He knows that the people among whom he lives do not believe in change by violent or revolutionary methods; that their institutions provide for orderly changes as new conditions and public opinion may require; and that they are inclined to hold fast to what is good and construct and reconstruct rather than destroy.

He is proud that the people of his country do not covet the land or resources of other nations or desire to rule over them; and that they are eager to live with other peoples in peace, tolerance, and mutual goodwill.

He is confident that with all his problems, his troubles, and his uncertainties, he is better off here than elsewhere, and that in such a free society a wider range of individual opportunity and a higher level of living are attainable than where arbitrary power controls the mind and work and destinies of men.

All this, in rights, in satisfactions, in hopes, it means to be an American.

We are conscious also of great advantages that are less personal but affect the lives of all of us.

Here in America are 130 million people occupying 3 million square miles of territory. There is plenty of room. We are not crowded, we are not pushed, we are not driven. There is no problem of surplus population. We have ample natural resources – a favorable climate, plenty of fertile soil, abundant forests, great mineral wealth, and almost limitless water power. We have an industrial structure able to provide the manufactures we need. We have marvelous systems of transportation and communication. With full use of our productive resources, we can meet all the needs of all our people for goods and services.

To be an American is to be a sharer of these advantages and of what we can do with them.

Fortunate we are, but let us not be boastful or complacent. It is not we of this generation that won the freedom we enjoy, nor did we alone create this America we live in.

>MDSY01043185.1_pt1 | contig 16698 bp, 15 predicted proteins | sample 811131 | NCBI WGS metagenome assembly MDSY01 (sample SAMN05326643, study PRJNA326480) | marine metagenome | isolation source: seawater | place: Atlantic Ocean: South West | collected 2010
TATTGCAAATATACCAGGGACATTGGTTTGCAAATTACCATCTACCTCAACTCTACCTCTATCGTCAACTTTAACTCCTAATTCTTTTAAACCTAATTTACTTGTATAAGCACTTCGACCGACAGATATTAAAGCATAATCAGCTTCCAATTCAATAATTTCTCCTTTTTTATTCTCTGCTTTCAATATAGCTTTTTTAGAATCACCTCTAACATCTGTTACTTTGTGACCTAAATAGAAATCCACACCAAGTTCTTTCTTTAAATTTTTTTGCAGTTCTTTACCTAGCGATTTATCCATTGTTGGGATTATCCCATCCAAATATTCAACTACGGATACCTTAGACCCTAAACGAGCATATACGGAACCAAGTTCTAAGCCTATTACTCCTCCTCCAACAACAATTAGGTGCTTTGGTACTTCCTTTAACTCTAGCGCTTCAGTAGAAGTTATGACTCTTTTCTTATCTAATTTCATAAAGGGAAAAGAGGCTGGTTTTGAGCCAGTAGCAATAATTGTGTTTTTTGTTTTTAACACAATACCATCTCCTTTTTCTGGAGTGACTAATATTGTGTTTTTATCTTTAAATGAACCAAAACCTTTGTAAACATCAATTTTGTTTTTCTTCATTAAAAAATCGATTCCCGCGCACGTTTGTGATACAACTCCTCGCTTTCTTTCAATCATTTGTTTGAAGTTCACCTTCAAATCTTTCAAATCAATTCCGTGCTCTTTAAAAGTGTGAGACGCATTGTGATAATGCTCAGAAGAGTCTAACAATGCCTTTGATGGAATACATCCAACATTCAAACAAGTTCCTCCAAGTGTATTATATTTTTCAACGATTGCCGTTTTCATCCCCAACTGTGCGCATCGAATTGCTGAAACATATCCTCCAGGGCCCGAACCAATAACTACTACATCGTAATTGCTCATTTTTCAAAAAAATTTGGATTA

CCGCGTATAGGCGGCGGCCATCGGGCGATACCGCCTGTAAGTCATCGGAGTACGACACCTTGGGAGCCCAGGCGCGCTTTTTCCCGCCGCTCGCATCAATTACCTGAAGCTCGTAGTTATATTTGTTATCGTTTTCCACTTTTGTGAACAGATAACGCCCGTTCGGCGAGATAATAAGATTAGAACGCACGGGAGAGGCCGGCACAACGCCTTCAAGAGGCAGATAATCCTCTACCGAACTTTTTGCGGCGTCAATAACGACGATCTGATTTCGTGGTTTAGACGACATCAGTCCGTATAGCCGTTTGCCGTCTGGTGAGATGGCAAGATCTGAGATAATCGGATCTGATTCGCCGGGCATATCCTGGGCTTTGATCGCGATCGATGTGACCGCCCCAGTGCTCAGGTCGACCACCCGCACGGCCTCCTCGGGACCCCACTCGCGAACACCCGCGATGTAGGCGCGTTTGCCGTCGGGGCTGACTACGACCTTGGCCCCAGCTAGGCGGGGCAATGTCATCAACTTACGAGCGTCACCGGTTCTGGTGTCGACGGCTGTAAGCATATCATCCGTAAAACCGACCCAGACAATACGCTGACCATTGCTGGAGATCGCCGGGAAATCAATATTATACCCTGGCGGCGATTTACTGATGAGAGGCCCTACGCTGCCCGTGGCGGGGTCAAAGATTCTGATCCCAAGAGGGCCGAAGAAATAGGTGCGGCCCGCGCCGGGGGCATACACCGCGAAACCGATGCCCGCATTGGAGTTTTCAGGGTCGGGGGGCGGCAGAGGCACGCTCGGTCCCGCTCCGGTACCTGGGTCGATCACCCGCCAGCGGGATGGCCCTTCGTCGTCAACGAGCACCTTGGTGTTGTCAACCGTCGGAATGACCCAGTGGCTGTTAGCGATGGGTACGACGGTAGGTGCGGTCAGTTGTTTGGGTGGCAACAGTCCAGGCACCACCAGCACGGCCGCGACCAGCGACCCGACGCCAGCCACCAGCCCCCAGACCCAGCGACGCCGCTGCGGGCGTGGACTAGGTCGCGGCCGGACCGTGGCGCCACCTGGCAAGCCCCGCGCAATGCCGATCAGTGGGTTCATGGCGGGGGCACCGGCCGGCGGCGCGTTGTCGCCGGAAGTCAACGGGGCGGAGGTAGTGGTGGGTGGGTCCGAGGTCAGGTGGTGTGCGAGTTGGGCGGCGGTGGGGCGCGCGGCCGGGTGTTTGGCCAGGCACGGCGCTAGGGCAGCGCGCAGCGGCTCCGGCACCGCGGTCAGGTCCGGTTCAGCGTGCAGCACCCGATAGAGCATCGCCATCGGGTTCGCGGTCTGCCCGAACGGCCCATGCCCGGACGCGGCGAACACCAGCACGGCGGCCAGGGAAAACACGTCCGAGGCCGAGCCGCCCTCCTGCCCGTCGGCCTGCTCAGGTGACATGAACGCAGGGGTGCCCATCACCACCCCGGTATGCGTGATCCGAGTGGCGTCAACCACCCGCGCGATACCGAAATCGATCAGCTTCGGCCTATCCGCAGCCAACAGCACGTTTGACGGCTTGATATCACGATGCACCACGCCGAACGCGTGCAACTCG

The struggle for human freedom has been a long struggle, not yet finished. It goes back into the Old World, where the ancestors of the peoples who settled America carried it on. They handed on their achievements for Americans to build on, their aspirations for Americans to try to realize. Today the world is undergoing a terrible ordeal again – trying to maintain freedom against a tide of brutal reaction that threatens civilization. We have a heritage of which free people may well be proud. No sacrifice is too great to preserve it. It becomes more precious to us than ever before as we build an arsenal for defense of a civilization in which free institutions can flourish and in which men, women, and children can be free.

The job of preserving this country, these institutions – this freedom – is especially the responsibility of the oncoming generation. Youth especially wants opportunity to grow, to express itself. Freedom is vital to it if it is to fulfill its destiny.

Our heritage will remain ours only as we appreciate its priceless value, defend it with vigilance and valor against foes within and without, and use it for the purpose our ancestors had in building it. Our tradition, the fundamental principle of our civilization, is that the individual matters, that he has the right to live his own life as far as it does not interfere with the welfare and happiness of others. Individuals are the end; institutions, even the state, only the means. If we hold to that principle, and are alert to maintain it, we shall remain free and continue to be fortunate. We shall continue to say: “I’m glad I’m an American!”